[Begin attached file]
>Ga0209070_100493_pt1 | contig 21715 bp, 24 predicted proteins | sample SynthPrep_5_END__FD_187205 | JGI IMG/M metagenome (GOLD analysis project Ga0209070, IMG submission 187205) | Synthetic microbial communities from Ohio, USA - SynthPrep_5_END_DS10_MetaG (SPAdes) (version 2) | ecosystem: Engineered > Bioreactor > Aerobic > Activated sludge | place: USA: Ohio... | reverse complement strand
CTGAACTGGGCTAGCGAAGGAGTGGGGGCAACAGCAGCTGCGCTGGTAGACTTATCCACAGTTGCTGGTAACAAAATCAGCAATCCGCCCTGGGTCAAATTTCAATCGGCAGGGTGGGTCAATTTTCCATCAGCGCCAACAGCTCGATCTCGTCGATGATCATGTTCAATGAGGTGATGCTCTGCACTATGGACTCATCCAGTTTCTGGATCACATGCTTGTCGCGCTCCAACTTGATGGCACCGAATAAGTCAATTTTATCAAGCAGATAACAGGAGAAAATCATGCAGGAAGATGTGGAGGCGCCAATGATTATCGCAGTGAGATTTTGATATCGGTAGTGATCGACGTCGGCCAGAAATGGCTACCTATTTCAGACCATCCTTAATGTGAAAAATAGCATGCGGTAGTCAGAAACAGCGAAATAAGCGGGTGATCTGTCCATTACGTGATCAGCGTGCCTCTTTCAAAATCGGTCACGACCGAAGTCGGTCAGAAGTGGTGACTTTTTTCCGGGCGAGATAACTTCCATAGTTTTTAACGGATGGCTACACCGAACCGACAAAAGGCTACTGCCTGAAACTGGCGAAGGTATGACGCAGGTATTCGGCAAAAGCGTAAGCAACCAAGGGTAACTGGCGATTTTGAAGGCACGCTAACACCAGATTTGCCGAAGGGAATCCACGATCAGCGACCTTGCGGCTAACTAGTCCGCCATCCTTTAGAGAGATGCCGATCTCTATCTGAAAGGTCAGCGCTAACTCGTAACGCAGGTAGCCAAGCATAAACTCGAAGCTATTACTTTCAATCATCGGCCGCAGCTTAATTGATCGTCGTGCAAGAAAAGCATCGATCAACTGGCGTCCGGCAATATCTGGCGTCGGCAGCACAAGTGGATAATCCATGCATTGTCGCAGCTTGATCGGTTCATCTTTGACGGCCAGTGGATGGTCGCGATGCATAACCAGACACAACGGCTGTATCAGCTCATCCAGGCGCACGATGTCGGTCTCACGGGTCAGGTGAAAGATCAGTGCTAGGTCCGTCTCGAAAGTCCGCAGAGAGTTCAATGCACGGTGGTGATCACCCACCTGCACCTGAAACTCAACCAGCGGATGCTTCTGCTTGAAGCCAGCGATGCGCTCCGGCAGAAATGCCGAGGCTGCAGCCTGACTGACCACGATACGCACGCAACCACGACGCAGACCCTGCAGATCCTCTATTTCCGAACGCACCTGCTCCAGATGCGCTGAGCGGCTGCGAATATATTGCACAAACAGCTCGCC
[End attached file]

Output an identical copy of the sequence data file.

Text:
>Ga0209070_100493_pt1 | contig 21715 bp, 24 predicted proteins | sample SynthPrep_5_END__FD_187205 | JGI IMG/M metagenome (GOLD analysis project Ga0209070, IMG submission 187205) | Synthetic microbial communities from Ohio, USA - SynthPrep_5_END_DS10_MetaG (SPAdes) (version 2) | ecosystem: Engineered > Bioreactor > Aerobic > Activated sludge | place: USA: Ohio... | reverse complement strand
CTGAACTGGGCTAGCGAAGGAGTGGGGGCAACAGCAGCTGCGCTGGTAGACTTATCCACAGTTGCTGGTAACAAAATCAGCAATCCGCCCTGGGTCAAATTTCAATCGGCAGGGTGGGTCAATTTTCCATCAGCGCCAACAGCTCGATCTCGTCGATGATCATGTTCAATGAGGTGATGCTCTGCACTATGGACTCATCCAGTTTCTGGATCACATGCTTGTCGCGCTCCAACTTGATGGCACCGAATAAGTCAATTTTATCAAGCAGATAACAGGAGAAAATCATGCAGGAAGATGTGGAGGCGCCAATGATTATCGCAGTGAGATTTTGATATCGGTAGTGATCGACGTCGGCCAGAAATGGCTACCTATTTCAGACCATCCTTAATGTGAAAAATAGCATGCGGTAGTCAGAAACAGCGAAATAAGCGGGTGATCTGTCCATTACGTGATCAGCGTGCCTCTTTCAAAATCGGTCACGACCGAAGTCGGTCAGAAGTGGTGACTTTTTTCCGGGCGAGATAACTTCCATAGTTTTTAACGGATGGCTACACCGAACCGACAAAAGGCTACTGCCTGAAACTGGCGAAGGTATGACGCAGGTATTCGGCAAAAGCGTAAGCAACCAAGGGTAACTGGCGATTTTGAAGGCACGCTAACACCAGATTTGCCGAAGGGAATCCACGATCAGCGACCTTGCGGCTAACTAGTCCGCCATCCTTTAGAGAGATGCCGATCTCTATCTGAAAGGTCAGCGCTAACTCGTAACGCAGGTAGCCAAGCATAAACTCGAAGCTATTACTTTCAATCATCGGCCGCAGCTTAATTGATCGTCGTGCAAGAAAAGCATCGATCAACTGGCGTCCGGCAATATCTGGCGTCGGCAGCACAAGTGGATAATCCATGCATTGTCGCAGCTTGATCGGTTCATCTTTGACGGCCAGTGGATGGTCGCGATGCATAACCAGACACAACGGCTGTATCAGCTCATCCAGGCGCACGATGTCGGTCTCACGGGTCAGGTGAAAGATCAGTGCTAGGTCCGTCTCGAAAGTCCGCAGAGAGTTCAATGCACGGTGGTGATCACCCACCTGCACCTGAAACTCAACCAGCGGATGCTTCTGCTTGAAGCCAGCGATGCGCTCCGGCAGAAATGCCGAGGCTGCAGCCTGACTGACCACGATACGCACGCAACCACGACGCAGACCCTGCAGATCCTCTATTTCCGAACGCACCTGCTCCAGATGCGCTGAGCGGCTGCGAATATATTGCACAAACAGCTCGCC